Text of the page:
aka #UKGC16

I have a little confession. I am terrible at BarCamps. Really bad at them. I have attended more than my share of them over the years and 100% believe they are brilliant, mind-altering, status quo challenging necessities for our community. I am just rubbish at them.

Saturday was my sixth Govcamp I think — I missed the first couple (though my drunken Twitter updates from a stag-do in Poland made an appearance at the very first one — thanks Justin!) and it is probably the only event for which I would leave my flat at 05.45 on a cold and wet Saturday morning for.

It felt like there was a genuine renewed energy around the place this year. I’m a big fan of the NAO as a venue (thanks Nick) and James did an amazing job emceeing the morning. I can’t ever remember so many first-timers pitching sessions — nor such a positive reaction to them doing so. I’ve certainly been prone to a bit of cynicism early on in the past but there really seemed to be a shared feeling of community and excitement.

The session pitches were also notable by what was missing — for the first time ever there was nothing specifically about social media and open data was much less prominent (though props to ODI for the game!) Also there seemed to be less us-vs-them-ness about it all — it wasn’t local vs central or GDS vs the world — it all felt a bit more inclusive- a bit more ‘we’re all in this together’.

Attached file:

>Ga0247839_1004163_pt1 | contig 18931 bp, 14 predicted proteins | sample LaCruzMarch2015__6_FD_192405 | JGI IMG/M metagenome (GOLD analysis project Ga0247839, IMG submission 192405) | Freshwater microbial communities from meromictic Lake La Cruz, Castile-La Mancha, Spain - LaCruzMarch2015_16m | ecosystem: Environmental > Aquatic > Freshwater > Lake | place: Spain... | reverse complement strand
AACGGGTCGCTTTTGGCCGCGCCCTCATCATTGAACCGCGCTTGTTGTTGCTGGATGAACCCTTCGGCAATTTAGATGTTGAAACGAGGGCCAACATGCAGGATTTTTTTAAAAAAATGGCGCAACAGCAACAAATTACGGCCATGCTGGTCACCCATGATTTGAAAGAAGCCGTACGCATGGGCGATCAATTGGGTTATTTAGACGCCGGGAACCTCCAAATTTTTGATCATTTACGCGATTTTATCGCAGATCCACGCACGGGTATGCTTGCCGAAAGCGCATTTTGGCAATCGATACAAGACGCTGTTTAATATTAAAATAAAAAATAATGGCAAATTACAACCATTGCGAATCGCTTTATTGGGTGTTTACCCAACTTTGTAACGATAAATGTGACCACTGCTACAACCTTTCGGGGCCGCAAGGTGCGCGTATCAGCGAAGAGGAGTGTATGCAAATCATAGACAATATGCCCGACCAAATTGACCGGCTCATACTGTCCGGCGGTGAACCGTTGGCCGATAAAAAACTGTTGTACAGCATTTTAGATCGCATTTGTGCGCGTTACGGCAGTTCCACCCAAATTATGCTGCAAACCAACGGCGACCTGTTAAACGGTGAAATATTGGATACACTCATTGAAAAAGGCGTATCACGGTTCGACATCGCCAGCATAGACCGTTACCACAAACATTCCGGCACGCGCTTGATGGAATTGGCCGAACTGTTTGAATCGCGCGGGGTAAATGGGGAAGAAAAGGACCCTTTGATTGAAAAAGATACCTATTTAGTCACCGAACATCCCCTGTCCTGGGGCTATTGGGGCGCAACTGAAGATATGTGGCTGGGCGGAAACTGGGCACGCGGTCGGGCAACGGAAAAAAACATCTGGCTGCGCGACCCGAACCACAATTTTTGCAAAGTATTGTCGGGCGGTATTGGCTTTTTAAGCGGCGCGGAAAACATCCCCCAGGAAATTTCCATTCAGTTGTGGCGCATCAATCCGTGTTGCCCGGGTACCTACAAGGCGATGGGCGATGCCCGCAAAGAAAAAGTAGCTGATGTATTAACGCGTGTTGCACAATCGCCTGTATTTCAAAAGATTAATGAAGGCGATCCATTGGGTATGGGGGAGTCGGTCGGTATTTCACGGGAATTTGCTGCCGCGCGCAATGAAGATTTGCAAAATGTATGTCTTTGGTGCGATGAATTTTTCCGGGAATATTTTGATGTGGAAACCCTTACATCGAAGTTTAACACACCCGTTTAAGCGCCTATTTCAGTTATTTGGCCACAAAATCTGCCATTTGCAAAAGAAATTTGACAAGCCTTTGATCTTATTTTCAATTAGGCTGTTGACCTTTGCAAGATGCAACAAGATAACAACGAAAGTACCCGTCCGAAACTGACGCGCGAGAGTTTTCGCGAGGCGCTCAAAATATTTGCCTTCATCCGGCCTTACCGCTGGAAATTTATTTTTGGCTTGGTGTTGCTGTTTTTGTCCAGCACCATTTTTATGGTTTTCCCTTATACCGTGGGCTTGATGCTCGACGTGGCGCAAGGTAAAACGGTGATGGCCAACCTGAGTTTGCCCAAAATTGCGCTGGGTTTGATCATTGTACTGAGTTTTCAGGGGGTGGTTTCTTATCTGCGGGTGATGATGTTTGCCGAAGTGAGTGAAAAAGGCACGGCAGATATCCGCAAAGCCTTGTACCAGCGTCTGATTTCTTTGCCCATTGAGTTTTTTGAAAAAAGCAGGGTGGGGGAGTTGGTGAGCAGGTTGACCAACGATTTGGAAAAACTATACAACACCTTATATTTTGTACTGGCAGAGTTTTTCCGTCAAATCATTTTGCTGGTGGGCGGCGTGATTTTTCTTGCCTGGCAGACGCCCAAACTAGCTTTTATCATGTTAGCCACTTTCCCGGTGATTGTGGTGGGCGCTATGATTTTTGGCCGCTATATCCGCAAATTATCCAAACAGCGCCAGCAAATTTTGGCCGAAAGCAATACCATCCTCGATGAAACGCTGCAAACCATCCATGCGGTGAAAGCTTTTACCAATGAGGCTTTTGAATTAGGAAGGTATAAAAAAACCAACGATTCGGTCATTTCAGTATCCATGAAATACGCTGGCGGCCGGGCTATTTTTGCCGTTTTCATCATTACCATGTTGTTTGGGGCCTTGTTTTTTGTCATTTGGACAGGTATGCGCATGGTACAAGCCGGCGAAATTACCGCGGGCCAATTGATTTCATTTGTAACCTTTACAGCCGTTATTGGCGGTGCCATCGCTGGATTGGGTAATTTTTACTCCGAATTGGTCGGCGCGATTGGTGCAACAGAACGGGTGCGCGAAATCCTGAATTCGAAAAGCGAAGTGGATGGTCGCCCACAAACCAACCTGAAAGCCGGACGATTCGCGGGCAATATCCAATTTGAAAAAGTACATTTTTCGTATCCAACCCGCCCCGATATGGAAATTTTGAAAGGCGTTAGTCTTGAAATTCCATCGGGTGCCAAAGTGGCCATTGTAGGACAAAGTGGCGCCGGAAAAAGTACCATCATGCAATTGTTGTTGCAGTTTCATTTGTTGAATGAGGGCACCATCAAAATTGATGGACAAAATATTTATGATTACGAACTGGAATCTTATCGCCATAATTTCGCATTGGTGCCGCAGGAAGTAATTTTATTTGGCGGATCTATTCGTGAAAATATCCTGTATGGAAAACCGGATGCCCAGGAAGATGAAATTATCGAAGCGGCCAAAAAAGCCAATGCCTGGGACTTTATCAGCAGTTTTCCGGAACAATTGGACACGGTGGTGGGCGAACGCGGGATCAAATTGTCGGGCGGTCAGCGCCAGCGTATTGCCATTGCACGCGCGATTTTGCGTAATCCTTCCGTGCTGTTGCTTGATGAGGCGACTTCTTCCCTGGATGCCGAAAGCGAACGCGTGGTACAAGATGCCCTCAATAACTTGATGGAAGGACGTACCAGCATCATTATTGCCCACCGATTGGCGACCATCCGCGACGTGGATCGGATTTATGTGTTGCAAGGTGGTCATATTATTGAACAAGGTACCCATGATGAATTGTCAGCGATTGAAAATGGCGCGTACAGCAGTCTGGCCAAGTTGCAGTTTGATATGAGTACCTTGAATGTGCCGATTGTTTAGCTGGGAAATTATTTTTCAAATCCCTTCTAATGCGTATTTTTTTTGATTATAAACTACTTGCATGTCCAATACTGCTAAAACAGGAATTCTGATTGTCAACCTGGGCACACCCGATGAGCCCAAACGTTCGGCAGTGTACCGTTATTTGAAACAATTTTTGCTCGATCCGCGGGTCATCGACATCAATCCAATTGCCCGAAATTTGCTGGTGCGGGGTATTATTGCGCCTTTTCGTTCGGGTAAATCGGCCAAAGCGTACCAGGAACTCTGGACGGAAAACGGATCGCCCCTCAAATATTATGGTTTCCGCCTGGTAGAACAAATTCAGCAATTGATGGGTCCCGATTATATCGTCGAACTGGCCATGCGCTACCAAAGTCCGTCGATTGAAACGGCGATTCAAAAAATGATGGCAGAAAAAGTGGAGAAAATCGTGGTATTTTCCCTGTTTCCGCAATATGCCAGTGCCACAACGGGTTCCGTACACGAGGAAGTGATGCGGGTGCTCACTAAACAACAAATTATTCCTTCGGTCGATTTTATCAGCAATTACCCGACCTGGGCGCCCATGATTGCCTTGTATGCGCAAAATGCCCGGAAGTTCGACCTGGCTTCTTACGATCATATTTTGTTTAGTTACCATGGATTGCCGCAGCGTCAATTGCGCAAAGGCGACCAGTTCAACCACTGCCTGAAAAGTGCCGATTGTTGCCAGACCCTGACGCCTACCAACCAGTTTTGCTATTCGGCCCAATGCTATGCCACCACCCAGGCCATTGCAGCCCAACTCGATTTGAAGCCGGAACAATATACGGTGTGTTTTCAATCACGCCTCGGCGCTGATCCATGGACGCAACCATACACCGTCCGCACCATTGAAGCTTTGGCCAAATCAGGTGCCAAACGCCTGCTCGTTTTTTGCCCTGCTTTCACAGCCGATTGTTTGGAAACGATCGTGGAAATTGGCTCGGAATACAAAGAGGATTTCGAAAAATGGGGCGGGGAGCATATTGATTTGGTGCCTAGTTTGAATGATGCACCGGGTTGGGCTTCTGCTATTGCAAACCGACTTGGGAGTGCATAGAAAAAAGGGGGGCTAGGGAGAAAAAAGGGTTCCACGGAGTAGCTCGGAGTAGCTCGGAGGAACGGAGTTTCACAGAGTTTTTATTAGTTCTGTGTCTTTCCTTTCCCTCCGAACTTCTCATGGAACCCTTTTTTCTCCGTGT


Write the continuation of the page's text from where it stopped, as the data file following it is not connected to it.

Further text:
I have this theory that the whole GDS resignation palaver a few months ago was actually a much needed shock to the system for the digital gov/civic tech type community — the burst of blogging, the #ofthegovernment tagging, a renewed ‘boldness’ (as Janet would say) in our interactions all sprinkled with just a little more openness again.

On the train home I was kicking myself as I really wanted to pitch a session about the reemergence of blogging (often via Medium) about peoples work in digital gov — it is the most prevalent it has been in years but judging by the DMs I get it isn’t without criticism and consequences and yet people continue. Maybe next year 🙂

Anyway back to why I’m bad at attending these events. I end up spending almost all my time around the fringes just chatting to folk. Yesterday I had great conversations with so many wonderful people who I like and admire — I didn’t however really attend any sessions for more than 5 minutes. I exercised the ‘law of two feet’ so often I was wearing out the soles of my trainers.

I’m not sure this really matters though — the power of Govcamp is the people and other than the slightly sporadic OpenTech it is the best time for me to interact with my Twitter timeline IRL and remind myself (if it is ever needed) how lucky I am to be a part of this community.

So thanks to everybody I chatted to yesterday.

Thanks to everybody brave enough to get up and pitch a session.

Thanks to all the amazing volunteers — apart from Harry who was a dreadful cloakroom attendant 🙂

Thank you to the sponsors — without whom the event really could’t happen but also maybe more importantly so many regional and niche events couldn’t happen.

Especially thanks to James, Nick and Baskers. Spectacular work again gang. Really.

See you all next year.


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